The Environmental Impact of NFTs - How Big and How Bad?
NFTs (and applications utilising blockchain technology more broadly) are coming under increasing scrutiny for their impact on the planet, and for good reason. The blockchain technology which enables the creation and trade of digital assets is environmentally damaging due to the ‘mining’ processes required to certify transactions, which use a LOT of power. Having said this NFTs certainly don’t have to be entirely at odds with ESG considerations.
It is widely accepted that the energy consumption to create NFTs is big. The question is how big and how bad it is? And that is where experts don’t all agree.
One Cambridge study suggests that Bitcoin consumes more energy annually than the entire country of Argentina – clearly a vast, and additional, environmental expense.
On the other hand, it’s been estimated that 39% of ‘Proof of Work’ is powered by renewable energy sources.
Comparing Apples & Pears
Whether or not the above facts are close to the truth, what is a more useful thing to do is compare the energy usage of mining to existing infrastructures and systems. If NFTs and their creation are viewed as replacement technologies for existing infrastructures and systems, then the impact begins to appear more palatable. For instance, if cryptocurrency energy usage (50.16KWh/year) is compared in relative terms to the equivalent chunk of the global banking industry (263.72KWh/year) then the focus of scrutiny is shared more evenly, and this is of course true even more so if they are to replace these incumbent systems, at which point these absolute costs must instead be compared with the opportunity costs associated with them.
Importantly, there are much more environmentally friendly technologies which already exist and continue to emerge at astonishing rates, which can almost overcome the assumed energy consumption issue of previous systems. The most significant breakthrough here stems from the difference between blockchains like Bitcoin – which operate using a Proof of Work (PoW) authentication process – and most other blockchains like Solana which use Proof of Stake (PoS). These PoS systems generally incur a minute fraction of the energy consumed by PoW mechanisms, which incentivise massive computing power allocations as miners essentially ‘race’ to authorise a block of transactions. PoS blockchains essentially grant mining power in accordance with other variables such as the amount of the dedicated cryptocurrency the miner has ‘staked’ or simply the ‘authority’ bestowed upon registered miners. There are many variations of these validation mechanisms which vary blockchain to blockchain, but ultimately it is really only the PoW systems which cast such a heavy environmental shadow.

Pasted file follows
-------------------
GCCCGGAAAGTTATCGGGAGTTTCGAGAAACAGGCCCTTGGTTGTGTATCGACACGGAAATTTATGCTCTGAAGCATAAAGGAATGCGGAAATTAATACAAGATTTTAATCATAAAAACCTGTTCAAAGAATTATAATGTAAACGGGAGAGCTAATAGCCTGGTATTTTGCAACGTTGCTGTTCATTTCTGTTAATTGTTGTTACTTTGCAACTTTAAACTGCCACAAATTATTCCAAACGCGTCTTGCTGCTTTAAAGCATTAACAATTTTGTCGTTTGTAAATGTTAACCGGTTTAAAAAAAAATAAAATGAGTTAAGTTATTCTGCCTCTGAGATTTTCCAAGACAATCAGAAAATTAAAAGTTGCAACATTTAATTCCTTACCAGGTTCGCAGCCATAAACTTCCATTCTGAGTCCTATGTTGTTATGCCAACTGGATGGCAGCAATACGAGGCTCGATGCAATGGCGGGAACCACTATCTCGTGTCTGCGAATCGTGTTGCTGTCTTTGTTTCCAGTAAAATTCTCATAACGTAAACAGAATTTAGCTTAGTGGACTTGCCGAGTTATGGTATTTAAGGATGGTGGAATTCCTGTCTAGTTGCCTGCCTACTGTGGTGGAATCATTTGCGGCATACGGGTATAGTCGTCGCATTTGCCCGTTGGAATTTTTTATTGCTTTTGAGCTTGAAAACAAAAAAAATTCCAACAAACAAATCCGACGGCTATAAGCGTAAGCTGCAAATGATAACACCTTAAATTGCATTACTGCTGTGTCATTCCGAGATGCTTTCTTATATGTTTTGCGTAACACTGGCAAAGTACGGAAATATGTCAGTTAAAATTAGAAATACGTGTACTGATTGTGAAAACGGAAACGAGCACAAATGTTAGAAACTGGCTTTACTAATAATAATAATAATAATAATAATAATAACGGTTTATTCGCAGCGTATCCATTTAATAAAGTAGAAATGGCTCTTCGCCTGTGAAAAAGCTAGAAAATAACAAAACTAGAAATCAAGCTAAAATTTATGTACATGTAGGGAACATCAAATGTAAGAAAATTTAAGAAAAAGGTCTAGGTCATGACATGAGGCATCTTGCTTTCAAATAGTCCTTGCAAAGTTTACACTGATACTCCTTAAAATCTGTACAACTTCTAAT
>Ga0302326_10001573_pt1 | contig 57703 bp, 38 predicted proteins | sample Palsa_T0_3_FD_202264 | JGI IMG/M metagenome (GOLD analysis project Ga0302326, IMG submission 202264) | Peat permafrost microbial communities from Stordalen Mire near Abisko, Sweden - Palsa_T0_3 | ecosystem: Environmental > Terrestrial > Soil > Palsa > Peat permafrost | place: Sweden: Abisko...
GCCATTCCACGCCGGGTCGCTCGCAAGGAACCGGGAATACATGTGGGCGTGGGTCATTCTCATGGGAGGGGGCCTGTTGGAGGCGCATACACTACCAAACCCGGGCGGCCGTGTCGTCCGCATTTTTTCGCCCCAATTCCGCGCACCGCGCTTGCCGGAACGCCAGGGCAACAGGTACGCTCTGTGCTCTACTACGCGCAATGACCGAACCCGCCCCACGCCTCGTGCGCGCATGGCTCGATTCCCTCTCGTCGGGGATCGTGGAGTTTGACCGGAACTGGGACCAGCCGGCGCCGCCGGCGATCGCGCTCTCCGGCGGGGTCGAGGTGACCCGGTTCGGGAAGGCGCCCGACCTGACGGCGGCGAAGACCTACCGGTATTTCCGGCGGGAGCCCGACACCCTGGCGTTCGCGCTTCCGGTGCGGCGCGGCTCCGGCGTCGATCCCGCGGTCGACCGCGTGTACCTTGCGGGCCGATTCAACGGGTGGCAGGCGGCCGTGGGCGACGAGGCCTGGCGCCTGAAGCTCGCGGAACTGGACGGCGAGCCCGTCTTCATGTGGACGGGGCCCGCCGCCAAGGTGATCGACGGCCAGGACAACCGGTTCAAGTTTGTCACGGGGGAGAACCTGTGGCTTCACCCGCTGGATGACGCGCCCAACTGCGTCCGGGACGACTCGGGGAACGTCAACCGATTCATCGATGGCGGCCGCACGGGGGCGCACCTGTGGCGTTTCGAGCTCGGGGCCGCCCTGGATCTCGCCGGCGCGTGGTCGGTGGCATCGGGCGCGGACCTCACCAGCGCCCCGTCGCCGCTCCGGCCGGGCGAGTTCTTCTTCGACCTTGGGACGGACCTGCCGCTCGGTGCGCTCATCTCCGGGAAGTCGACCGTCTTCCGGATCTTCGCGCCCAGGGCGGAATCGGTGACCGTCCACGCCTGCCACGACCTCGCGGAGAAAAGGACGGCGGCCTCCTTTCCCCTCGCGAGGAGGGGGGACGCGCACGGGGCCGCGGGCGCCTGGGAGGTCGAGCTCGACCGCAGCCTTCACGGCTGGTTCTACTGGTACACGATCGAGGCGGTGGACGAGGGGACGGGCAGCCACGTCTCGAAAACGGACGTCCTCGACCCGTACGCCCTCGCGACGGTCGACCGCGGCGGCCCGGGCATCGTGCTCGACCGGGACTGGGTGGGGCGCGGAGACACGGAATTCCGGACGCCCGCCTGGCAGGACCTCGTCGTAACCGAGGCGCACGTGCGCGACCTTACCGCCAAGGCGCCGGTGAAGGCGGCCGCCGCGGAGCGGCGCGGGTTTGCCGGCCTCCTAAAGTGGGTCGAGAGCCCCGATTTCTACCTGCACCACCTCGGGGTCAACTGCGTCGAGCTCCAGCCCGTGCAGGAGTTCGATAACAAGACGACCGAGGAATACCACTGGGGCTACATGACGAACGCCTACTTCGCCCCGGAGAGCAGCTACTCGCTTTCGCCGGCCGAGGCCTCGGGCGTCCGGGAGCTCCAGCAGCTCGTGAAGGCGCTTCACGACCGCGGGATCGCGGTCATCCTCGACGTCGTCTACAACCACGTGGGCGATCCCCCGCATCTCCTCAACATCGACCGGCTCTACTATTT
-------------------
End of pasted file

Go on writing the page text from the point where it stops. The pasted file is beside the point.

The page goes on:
Ultimately it is possible to enter these new channels without causing a devastating environmental blow – but a conscious effort must be made to carefully select a suitable platform.
Responsible NFT projects require not only eco-friendly blockchains, but also operational best-practices to minimise social risks. Some brands and organisations have already come under fire for NFT campaigns – the WWF sold NFTs to heighten awareness around endangered animals, but the NFTs were quickly withdrawn after backlash around the potential environmental impact of the NFT creation.
What is true is that with any NFT campaign, it needs to complement and add value to the brand and current product offerings. It’s crucial that there is a fair and justifiable value exchange with the consumer i.e., in the form of promotions, exclusive access, voting rights, limited edition products, etc. and that its simply not a means to cash-in on the hype of an emerging trend, giving no real-world value to customers. Such strategies are myopic, often fail, and will likely be actively damaging to brand value in the long term.
It is also crucial that organisations ensure communication with consumers is entirely transparent and educational. Consumers are inherently going to have many questions about NFTs – it needs to be considered an internal responsibility to educate customers on the ‘what?’ and the ‘how?’. Not only to aid in success of NFT strategies but to also dispel any negative beliefs about NFTs, such as misconstrued understandings of the environmental impact. Failure to do so may result in consumer backlash.
Doubtless we won’t have seen the end of poorly constructed NFT launches both from individuals and established brands. But, whilst the public noise may be extreme, NFT strategies can be powerful, useful and adhere to environmental impact parameters.
If you’re interested in entering this space and want strategic guidance, technology partner recommendations and introductions, or are just keen to learn more, then don’t hesitate to get in touch with the team.